The Oakland Raiders are not done with their dramatic offseason makeover. After trading for Antonio Brown and signing both Trent Brown and Lamarcus Joyner early in free agency, the Raiders are making another big move, snagging wide receiver Tyrell Williams, who spent the first four years of his career with the division-rival Chargers. The max value of the four-year deal is reportedly $47 million, $22 million of which is guaranteed.
This is the largest contract handed out to any non-Antonio Brown wide receiver this offseason, which makes sense being that Williams was considered one of the top wide receivers on the market this offseason, with league executives noting the potential he displayed with his 69-catch, 1,057-yard, seven-touchdown season when Keenan Allen was injured in 2016. Williams was never going to surpass Allen on the Chargers’ depth chart, and after the team drafted Mike Williams in 2017, the writing was on the wall for the end of his tenure there. Still, he contributed with 84 catches for 1,381 yards and nine scores over the past two years.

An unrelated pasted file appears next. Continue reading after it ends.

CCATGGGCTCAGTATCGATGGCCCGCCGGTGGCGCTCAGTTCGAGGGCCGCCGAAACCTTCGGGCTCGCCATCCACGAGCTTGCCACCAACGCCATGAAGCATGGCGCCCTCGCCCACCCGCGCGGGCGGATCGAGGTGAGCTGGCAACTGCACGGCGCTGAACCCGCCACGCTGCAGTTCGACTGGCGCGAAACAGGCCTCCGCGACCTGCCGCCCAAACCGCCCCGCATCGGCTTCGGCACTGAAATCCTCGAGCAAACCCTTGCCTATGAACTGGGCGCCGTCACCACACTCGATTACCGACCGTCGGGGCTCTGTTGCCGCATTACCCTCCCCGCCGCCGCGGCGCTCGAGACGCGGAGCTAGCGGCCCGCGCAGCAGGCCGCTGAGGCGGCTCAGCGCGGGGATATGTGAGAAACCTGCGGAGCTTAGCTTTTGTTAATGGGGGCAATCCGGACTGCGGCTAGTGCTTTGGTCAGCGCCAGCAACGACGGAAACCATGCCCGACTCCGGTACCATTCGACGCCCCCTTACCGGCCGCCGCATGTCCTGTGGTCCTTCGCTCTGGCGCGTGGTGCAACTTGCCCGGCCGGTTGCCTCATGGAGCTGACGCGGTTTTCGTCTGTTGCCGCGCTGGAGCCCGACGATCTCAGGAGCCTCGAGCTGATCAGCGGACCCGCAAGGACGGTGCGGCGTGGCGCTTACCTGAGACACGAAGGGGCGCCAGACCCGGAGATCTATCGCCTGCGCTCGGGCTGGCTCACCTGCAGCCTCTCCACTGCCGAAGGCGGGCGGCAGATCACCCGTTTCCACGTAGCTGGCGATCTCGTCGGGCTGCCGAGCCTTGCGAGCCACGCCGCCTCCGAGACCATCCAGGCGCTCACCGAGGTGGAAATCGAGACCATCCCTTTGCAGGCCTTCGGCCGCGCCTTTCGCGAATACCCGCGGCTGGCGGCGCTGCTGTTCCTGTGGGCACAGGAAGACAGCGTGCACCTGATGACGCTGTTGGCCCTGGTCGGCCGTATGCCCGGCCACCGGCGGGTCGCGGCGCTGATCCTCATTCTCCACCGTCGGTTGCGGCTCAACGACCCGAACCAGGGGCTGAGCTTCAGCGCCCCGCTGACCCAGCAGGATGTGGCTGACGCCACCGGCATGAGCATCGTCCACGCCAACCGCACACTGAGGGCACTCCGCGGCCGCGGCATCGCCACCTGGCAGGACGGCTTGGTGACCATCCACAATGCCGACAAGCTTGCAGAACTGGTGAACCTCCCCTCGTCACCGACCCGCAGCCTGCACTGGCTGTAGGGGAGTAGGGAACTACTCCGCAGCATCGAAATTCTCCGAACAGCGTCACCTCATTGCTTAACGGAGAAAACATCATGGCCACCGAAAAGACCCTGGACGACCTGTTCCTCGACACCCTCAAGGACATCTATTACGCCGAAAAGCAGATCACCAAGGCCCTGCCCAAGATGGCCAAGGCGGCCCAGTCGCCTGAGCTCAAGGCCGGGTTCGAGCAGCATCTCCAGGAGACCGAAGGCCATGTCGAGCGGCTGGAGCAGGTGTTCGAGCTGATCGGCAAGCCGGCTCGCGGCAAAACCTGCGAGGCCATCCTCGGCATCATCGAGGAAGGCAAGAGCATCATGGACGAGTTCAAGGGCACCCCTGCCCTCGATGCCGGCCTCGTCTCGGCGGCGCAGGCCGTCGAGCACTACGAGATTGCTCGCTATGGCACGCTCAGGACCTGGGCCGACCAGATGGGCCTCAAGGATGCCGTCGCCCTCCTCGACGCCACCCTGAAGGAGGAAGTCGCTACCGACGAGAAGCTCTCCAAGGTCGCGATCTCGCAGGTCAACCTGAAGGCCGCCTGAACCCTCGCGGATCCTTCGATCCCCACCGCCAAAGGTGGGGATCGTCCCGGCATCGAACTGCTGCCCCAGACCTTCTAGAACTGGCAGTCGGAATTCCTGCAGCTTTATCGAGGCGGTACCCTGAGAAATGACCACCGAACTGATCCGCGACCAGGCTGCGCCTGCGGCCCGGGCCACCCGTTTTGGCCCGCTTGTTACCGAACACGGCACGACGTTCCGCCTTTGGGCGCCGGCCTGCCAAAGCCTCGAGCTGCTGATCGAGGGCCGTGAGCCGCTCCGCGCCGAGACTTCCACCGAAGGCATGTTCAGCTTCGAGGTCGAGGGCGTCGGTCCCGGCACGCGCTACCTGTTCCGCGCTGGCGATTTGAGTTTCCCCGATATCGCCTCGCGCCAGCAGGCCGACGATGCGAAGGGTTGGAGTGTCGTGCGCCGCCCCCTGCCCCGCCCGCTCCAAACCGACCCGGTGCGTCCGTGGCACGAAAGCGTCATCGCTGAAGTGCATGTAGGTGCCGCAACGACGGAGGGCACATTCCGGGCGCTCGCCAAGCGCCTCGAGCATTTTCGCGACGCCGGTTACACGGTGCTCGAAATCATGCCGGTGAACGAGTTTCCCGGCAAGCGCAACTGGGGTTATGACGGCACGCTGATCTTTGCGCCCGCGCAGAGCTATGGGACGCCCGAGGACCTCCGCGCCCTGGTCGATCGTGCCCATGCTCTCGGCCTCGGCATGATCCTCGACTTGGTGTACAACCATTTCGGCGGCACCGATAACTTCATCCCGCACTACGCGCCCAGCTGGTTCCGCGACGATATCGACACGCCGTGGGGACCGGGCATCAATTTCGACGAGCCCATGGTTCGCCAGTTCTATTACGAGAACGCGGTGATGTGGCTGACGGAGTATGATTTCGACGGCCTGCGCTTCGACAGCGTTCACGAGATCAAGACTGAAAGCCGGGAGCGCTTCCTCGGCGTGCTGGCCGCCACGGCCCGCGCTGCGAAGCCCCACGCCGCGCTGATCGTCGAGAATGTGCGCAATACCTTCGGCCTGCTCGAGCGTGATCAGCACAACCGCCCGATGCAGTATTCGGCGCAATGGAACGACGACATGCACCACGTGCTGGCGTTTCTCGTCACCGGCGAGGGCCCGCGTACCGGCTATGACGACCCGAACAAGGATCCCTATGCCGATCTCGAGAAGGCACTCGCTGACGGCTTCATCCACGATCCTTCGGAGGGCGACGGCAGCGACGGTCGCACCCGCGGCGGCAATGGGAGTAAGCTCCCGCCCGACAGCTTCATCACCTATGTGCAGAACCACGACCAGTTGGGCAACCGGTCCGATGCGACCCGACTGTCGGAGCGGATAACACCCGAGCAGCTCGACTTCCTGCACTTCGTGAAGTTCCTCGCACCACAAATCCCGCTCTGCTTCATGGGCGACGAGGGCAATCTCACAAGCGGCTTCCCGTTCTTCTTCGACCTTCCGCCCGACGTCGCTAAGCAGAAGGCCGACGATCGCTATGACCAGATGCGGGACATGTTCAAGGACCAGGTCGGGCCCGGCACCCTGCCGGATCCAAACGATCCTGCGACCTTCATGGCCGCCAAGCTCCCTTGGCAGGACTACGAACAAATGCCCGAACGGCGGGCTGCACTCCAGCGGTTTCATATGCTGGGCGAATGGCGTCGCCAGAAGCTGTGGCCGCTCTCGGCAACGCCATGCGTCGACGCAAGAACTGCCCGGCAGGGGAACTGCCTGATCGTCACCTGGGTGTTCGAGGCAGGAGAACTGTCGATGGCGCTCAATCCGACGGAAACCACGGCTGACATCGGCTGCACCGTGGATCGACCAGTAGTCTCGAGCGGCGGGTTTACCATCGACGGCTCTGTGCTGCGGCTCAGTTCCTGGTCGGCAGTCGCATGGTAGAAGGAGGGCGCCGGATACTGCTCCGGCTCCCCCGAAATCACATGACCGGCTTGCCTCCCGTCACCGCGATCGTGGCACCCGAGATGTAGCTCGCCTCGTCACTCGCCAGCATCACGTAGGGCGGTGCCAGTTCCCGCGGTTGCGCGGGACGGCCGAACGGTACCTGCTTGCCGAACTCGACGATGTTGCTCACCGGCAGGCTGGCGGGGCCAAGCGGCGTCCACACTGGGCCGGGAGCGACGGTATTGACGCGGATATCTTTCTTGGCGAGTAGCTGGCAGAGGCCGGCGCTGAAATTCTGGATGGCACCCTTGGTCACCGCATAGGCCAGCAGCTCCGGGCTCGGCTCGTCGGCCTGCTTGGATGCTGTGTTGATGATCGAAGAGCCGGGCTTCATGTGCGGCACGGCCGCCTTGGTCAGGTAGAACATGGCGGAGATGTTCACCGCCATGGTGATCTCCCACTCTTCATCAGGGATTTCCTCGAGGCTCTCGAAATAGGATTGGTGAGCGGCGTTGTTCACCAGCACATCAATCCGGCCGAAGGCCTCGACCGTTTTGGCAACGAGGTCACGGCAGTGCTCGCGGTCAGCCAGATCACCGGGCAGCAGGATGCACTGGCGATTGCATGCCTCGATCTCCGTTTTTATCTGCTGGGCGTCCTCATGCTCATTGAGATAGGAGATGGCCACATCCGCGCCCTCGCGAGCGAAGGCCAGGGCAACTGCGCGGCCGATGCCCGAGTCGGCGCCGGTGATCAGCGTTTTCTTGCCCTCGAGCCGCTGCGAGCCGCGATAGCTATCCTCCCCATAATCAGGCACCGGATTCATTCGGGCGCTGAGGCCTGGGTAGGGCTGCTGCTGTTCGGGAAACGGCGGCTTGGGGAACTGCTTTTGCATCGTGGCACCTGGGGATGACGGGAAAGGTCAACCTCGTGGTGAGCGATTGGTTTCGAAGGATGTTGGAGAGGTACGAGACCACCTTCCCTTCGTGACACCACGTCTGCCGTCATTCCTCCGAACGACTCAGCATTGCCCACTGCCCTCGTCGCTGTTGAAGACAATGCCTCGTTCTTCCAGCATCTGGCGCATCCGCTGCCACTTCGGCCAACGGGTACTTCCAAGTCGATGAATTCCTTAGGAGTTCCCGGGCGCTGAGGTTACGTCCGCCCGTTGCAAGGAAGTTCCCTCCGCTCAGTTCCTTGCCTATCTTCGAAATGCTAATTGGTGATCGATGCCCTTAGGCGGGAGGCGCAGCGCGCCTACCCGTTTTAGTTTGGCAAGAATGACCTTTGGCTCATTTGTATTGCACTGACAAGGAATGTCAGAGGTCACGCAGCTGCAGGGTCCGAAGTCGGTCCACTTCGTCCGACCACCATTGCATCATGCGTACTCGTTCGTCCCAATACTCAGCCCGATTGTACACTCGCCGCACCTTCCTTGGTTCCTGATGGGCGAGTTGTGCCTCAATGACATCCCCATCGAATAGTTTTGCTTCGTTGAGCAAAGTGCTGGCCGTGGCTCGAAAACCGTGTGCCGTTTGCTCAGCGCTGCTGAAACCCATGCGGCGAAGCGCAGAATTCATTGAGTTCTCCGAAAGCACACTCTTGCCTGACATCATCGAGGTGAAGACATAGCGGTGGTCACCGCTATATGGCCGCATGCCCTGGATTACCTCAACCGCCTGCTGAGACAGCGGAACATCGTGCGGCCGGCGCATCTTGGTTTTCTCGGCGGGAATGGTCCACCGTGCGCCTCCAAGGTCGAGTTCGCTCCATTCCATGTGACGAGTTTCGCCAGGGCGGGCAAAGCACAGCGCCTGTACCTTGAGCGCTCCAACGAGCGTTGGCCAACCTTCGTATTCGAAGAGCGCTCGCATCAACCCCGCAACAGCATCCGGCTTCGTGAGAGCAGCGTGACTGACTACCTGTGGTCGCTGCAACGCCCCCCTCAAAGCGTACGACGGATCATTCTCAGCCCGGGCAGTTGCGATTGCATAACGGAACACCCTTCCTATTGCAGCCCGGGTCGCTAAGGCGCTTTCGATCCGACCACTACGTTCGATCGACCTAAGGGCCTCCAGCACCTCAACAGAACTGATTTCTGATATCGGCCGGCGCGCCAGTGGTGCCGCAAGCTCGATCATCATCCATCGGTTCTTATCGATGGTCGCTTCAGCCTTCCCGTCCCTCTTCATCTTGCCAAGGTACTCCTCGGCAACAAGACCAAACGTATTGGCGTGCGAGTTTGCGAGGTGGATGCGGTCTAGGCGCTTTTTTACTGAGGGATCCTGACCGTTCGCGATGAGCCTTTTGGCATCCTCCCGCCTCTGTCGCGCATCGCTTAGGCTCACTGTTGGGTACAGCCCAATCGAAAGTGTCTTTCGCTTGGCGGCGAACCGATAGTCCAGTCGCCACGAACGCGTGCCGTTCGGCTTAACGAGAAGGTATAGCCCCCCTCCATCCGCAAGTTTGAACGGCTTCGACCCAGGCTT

Even while playing a limited role in the Chargers’ offense, Williams was still one of the premier deep threats in the league last season, catching nine of 17 passes thrown his way at least 20 yards downfield. Among 41 players with at least 15 such targets, Williams’ 52.9 percent catch rate ranked fifth best in the league.
Playing opposite Brown will presumably provide Williams with one-on-one opportunities on the outside, and assuming Derek Carr (or whichever quarterback the Raiders take in the draft) is well-protected, he should be able to make field-stretching plays like he did in L.A. The presence of both Brown and Williams should open things up inside for Jordy Nelson, who had a solid but unspectacular debut season in Oakland when he was miscast as the No. 1 option for much of the year after the Amari Cooper trade.
The Raiders entered the offseason with arguably the worst overall roster in the league so they still have plenty of work to do, but they have a league-high three picks in the first round of the draft and still have plenty of spending power even after making four big acquisitions during the early portion of the free-agent period.